When a change in a rule of Muslim law is deemed necessary in light of radically altered social conditions from those prevailing fourteen centuries ago, then, besides the courts and jurists, the Government in a Muslim country may also lead the initiative for change in the traditional law even if this is said to be grounded in a Quranic injunction. An example is the Ordinance, passed at the instance of the Government of Pakistan, Ministry of Law, Ordinance No. VIII, of 1961 which introduced the rule of representation in a limited way in the law of inheritance. The relevant text reads:
“Succession – in the event of the death of any son or daughter of the propositus before the opening of the succession, the children of such son or daughter, if any, living at the time the succession opens, shall per stripes receive a share equivalent to the share which such son or daughter, as the case may be, could have received if alive.”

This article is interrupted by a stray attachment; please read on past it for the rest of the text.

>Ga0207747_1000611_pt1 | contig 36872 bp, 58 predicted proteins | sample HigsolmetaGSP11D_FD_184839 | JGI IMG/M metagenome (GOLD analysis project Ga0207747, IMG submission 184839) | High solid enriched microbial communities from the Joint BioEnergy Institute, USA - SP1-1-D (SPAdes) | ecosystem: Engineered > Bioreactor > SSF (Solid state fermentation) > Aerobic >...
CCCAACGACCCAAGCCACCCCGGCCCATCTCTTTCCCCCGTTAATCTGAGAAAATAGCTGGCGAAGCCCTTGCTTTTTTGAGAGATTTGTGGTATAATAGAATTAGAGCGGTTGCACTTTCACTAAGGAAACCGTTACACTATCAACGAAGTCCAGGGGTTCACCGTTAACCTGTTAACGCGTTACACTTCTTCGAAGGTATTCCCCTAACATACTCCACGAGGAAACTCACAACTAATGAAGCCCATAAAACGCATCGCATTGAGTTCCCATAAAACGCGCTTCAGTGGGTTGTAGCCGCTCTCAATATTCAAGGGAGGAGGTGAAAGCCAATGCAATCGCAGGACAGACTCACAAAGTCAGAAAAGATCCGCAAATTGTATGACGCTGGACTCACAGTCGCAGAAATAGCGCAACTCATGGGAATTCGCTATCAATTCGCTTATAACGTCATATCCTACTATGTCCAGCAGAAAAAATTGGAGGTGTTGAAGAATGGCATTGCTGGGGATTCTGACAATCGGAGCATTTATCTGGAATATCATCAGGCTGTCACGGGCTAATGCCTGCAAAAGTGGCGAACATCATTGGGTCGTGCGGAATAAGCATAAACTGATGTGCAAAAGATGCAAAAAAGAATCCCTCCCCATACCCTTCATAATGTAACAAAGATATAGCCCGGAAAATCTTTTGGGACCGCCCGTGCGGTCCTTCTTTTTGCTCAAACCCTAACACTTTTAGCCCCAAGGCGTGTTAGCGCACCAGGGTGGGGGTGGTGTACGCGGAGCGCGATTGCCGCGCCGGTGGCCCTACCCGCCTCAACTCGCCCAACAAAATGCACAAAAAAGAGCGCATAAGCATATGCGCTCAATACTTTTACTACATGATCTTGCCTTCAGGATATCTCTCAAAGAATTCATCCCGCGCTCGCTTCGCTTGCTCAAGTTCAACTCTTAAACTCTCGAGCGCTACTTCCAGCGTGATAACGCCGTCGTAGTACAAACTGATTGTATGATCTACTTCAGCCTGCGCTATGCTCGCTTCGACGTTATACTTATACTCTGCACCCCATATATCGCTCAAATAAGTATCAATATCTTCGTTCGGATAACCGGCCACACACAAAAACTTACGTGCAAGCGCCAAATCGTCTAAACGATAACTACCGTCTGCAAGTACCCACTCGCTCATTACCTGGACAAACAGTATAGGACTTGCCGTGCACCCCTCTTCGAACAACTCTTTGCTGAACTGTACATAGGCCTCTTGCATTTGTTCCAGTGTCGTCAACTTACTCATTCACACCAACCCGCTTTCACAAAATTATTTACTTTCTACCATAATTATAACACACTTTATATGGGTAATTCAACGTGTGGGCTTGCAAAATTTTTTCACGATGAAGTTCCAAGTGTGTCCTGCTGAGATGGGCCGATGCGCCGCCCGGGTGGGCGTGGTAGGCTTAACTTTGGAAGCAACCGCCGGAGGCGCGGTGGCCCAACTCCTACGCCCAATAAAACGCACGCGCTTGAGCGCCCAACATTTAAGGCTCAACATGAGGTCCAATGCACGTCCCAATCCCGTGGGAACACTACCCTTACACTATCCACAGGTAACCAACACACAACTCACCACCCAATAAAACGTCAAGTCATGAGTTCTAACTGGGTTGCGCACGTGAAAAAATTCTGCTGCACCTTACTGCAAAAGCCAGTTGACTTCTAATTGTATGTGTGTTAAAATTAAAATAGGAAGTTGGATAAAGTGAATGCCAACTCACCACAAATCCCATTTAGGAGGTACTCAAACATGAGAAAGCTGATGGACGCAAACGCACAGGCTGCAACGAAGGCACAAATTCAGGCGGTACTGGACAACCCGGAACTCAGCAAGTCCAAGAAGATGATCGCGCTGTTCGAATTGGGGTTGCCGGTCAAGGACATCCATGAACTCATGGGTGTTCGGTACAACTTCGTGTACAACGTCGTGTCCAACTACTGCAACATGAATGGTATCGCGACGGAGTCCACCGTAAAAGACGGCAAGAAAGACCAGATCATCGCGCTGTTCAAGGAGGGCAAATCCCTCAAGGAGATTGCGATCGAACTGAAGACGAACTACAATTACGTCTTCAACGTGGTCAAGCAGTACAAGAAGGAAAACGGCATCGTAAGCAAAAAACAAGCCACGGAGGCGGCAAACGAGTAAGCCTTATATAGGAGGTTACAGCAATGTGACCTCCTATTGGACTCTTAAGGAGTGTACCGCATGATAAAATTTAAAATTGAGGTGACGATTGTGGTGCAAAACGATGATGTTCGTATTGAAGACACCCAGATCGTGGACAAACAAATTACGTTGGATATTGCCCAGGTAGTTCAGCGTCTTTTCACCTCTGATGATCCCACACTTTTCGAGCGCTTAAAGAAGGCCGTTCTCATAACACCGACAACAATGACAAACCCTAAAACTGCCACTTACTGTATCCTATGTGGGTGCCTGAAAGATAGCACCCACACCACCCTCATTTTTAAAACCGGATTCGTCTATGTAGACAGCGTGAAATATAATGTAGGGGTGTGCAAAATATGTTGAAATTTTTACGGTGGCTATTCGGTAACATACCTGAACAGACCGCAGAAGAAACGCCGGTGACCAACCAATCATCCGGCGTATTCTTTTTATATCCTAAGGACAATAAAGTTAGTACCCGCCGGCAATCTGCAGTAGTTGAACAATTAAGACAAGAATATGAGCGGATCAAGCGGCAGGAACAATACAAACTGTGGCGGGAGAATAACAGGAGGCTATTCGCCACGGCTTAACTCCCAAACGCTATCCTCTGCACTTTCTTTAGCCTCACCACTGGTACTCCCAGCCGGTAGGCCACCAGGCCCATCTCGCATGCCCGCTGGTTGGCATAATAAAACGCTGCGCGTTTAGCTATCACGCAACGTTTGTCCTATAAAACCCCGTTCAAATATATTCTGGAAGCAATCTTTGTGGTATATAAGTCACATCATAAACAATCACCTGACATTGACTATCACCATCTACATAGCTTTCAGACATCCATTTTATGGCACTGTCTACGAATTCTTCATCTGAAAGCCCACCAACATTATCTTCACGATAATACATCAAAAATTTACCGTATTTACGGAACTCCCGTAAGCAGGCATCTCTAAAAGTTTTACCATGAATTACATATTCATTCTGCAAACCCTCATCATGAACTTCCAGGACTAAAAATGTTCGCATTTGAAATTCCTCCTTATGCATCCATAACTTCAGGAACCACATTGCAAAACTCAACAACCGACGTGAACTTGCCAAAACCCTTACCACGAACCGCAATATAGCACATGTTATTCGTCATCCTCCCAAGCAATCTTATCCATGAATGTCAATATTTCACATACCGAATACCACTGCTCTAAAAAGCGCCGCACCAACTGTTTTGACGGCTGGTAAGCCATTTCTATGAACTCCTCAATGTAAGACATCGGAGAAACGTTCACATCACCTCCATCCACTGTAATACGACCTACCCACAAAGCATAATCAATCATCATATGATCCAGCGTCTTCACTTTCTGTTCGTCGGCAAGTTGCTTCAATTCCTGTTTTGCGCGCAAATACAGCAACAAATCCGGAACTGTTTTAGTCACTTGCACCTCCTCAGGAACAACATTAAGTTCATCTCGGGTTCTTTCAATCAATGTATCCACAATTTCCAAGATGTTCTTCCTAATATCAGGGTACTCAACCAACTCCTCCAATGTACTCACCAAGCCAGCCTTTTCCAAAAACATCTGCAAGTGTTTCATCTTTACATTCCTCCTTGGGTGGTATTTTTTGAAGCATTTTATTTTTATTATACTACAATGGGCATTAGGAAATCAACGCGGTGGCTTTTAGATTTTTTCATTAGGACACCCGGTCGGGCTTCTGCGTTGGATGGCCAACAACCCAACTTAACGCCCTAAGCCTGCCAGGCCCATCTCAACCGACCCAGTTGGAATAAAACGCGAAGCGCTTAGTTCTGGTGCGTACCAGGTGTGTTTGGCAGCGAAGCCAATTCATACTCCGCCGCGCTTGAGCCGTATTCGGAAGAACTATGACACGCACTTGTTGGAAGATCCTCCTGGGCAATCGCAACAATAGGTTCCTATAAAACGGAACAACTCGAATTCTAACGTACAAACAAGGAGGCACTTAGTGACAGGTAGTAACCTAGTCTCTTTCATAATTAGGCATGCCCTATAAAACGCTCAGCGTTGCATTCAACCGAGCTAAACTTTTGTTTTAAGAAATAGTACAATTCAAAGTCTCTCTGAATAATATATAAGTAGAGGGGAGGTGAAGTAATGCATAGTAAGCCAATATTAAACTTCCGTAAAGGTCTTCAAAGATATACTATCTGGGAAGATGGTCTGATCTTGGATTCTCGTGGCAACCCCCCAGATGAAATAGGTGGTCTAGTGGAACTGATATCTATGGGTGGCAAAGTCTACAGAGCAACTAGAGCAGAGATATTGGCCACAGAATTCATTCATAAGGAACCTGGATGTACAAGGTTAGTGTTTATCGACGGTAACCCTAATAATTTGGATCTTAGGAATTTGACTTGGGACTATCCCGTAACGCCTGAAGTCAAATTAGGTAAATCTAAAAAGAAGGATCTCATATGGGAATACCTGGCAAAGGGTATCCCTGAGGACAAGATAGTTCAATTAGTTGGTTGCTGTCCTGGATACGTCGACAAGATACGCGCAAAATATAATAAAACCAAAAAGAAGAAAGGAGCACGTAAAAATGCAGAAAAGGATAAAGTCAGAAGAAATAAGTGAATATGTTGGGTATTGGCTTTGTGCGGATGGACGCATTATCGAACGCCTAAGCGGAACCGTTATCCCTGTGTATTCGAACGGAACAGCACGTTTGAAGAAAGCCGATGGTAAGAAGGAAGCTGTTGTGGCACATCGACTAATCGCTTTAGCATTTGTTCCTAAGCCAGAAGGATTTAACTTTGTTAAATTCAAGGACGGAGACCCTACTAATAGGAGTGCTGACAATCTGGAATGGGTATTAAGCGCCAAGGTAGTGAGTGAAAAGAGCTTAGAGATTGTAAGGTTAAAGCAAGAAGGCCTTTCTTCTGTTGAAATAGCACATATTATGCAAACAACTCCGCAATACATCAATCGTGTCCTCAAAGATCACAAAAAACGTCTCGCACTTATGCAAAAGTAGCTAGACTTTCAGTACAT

The above instances are recalled here simply to illustrate that Muslim jurists and law makers follow the traditional maxim that the law is where the good lies, to ensure an outcome that is humane and just following the overarching Quranic commandment to Muslims to be just and kind (Q. 16.90).
With reference to the case before us, the appellant, Saifudean, has argued, on the basis of sources of Muslim law, that the rule of representation entitles him as a cousin, to a share of the deceased’s estate that would have gone to his father had he been alive, as a brother of the deceased.